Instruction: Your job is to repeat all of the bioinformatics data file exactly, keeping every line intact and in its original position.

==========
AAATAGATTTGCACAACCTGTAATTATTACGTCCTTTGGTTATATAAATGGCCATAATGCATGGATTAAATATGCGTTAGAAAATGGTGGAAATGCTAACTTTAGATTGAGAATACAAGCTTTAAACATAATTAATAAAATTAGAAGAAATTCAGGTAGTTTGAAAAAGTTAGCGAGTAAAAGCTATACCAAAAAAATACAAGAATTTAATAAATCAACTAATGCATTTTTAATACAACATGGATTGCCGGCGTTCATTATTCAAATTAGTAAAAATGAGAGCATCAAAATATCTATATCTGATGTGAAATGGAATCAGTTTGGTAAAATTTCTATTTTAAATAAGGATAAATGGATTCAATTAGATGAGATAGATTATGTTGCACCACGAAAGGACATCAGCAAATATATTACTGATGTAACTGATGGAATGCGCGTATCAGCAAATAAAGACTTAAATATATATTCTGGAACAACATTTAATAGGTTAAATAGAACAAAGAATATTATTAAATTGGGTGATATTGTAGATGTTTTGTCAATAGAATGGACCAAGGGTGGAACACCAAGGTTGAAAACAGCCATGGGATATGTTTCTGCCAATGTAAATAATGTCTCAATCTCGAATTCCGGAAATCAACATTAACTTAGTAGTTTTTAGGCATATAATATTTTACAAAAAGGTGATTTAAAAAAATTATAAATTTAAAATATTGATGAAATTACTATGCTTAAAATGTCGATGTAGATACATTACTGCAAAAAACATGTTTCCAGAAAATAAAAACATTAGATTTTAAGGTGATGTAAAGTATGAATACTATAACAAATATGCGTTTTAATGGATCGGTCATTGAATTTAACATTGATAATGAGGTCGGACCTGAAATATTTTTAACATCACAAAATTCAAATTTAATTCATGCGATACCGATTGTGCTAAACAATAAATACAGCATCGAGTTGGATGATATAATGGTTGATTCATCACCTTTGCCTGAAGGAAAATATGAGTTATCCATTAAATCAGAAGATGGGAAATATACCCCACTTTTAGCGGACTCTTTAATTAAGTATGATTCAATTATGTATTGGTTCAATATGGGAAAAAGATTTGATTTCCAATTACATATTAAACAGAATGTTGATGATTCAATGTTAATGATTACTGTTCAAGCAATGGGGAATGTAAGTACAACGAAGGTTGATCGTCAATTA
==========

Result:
AAATAGATTTGCACAACCTGTAATTATTACGTCCTTTGGTTATATAAATGGCCATAATGCATGGATTAAATATGCGTTAGAAAATGGTGGAAATGCTAACTTTAGATTGAGAATACAAGCTTTAAACATAATTAATAAAATTAGAAGAAATTCAGGTAGTTTGAAAAAGTTAGCGAGTAAAAGCTATACCAAAAAAATACAAGAATTTAATAAATCAACTAATGCATTTTTAATACAACATGGATTGCCGGCGTTCATTATTCAAATTAGTAAAAATGAGAGCATCAAAATATCTATATCTGATGTGAAATGGAATCAGTTTGGTAAAATTTCTATTTTAAATAAGGATAAATGGATTCAATTAGATGAGATAGATTATGTTGCACCACGAAAGGACATCAGCAAATATATTACTGATGTAACTGATGGAATGCGCGTATCAGCAAATAAAGACTTAAATATATATTCTGGAACAACATTTAATAGGTTAAATAGAACAAAGAATATTATTAAATTGGGTGATATTGTAGATGTTTTGTCAATAGAATGGACCAAGGGTGGAACACCAAGGTTGAAAACAGCCATGGGATATGTTTCTGCCAATGTAAATAATGTCTCAATCTCGAATTCCGGAAATCAACATTAACTTAGTAGTTTTTAGGCATATAATATTTTACAAAAAGGTGATTTAAAAAAATTATAAATTTAAAATATTGATGAAATTACTATGCTTAAAATGTCGATGTAGATACATTACTGCAAAAAACATGTTTCCAGAAAATAAAAACATTAGATTTTAAGGTGATGTAAAGTATGAATACTATAACAAATATGCGTTTTAATGGATCGGTCATTGAATTTAACATTGATAATGAGGTCGGACCTGAAATATTTTTAACATCACAAAATTCAAATTTAATTCATGCGATACCGATTGTGCTAAACAATAAATACAGCATCGAGTTGGATGATATAATGGTTGATTCATCACCTTTGCCTGAAGGAAAATATGAGTTATCCATTAAATCAGAAGATGGGAAATATACCCCACTTTTAGCGGACTCTTTAATTAAGTATGATTCAATTATGTATTGGTTCAATATGGGAAAAAGATTTGATTTCCAATTACATATTAAACAGAATGTTGATGATTCAATGTTAATGATTACTGTTCAAGCAATGGGGAATGTAAGTACAACGAAGGTTGATCGTCAATTA